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The Architecture of CognitionRethinking Fodor and Pylyshyn's Systematicity Challenge$
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Paco Calvo and John Symons

Print publication date: 2014

Print ISBN-13: 9780262027236

Published to MIT Press Scholarship Online: September 2014

DOI: 10.7551/mitpress/9780262027236.001.0001

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PDP and Symbol Manipulation

PDP and Symbol Manipulation

What's Been Learned Since 1986?

(p.103) 4 PDP and Symbol Manipulation
The Architecture of Cognition

Gary Marcus

The MIT Press

One of the most fascinating ideas ever to emerge from cognitive science was the notion that the mind, unlike digital computers, might proceed entirely without recourse to symbol-manipulation. But how tenable is that intriguing idea, 25 years later? Fodor and Pylyshyn challenged it immediately; I argue that so-called “eliminative connectionism” never made as much progress as its authors might hope. Instead, there continues to be good reason to believe that minds have, among other capacities, a neurally realized way of representing symbols, variables, and operations over variables, and have the resources to distinguish types from tokens and to represent ordered pairs and structured units. After a quarter century, advocates of eliminative connectionism have yet to mount an adequate alternative. A more profitable endeavor might be to figure out how to use networks of neurons in systems that unify symbols and statistics, rather than needlessly treating them as antithetical.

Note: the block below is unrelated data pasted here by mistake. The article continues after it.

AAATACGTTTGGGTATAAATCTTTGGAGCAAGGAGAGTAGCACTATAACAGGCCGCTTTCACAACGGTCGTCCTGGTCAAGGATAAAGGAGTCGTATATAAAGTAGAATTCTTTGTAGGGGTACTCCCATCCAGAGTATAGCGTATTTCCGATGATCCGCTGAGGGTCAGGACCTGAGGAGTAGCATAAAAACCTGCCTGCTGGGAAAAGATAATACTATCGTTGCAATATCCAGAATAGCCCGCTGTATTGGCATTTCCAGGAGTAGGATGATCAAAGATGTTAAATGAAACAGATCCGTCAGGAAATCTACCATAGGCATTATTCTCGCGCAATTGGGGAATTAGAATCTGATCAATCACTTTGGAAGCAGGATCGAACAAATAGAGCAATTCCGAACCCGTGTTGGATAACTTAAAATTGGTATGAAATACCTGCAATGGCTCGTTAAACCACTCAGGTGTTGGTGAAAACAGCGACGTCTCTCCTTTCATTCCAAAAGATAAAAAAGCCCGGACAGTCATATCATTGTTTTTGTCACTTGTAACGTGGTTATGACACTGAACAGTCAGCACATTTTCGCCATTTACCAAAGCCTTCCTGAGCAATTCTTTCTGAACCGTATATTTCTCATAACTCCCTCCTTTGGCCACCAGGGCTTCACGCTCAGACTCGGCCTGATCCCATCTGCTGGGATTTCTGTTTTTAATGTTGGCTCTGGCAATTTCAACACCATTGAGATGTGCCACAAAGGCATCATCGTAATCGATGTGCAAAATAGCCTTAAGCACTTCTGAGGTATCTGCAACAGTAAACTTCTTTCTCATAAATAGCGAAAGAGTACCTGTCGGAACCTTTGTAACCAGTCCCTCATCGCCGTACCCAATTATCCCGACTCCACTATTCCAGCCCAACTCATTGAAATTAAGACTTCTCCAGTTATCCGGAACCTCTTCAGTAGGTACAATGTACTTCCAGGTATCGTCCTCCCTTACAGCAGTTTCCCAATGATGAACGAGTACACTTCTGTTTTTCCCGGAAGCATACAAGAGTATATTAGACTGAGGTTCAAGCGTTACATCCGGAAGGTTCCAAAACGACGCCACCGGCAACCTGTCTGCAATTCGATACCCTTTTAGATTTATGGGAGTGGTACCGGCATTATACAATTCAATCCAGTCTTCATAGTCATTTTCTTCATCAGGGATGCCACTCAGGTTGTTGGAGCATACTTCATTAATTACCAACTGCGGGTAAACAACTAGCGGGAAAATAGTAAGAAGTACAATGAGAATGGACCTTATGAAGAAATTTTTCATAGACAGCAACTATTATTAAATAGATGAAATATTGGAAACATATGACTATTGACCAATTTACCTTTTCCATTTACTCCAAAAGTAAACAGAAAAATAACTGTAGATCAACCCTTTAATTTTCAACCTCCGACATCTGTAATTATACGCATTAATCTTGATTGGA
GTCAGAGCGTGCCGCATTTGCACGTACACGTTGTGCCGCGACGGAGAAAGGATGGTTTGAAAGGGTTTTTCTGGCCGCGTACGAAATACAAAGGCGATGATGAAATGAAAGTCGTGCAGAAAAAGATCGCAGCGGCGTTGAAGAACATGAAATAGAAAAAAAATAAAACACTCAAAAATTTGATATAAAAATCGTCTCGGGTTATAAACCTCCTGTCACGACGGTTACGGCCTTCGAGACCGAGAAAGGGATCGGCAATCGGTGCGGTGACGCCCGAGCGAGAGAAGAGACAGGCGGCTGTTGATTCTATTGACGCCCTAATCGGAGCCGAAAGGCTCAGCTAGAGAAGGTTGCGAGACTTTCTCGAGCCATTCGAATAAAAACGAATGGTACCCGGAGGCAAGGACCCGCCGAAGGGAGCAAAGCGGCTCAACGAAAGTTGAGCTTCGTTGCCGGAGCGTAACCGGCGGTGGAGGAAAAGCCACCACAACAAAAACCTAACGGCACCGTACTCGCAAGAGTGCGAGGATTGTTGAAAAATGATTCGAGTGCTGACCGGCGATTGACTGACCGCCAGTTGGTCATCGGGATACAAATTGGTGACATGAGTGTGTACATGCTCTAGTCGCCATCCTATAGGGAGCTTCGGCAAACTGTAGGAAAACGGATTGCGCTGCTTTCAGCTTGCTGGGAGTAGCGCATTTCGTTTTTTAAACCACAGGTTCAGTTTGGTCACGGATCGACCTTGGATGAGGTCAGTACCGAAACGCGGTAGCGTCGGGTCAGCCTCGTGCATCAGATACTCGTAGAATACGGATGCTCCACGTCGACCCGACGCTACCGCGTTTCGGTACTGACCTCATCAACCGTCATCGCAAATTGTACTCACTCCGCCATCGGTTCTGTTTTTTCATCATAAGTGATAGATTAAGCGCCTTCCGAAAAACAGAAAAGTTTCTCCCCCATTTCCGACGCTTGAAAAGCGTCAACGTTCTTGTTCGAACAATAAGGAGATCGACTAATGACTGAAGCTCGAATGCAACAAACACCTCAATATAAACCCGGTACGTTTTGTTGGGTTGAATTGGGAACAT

Keywords:   Symbol manipulation, Eliminative connectionism, Syntactic trees

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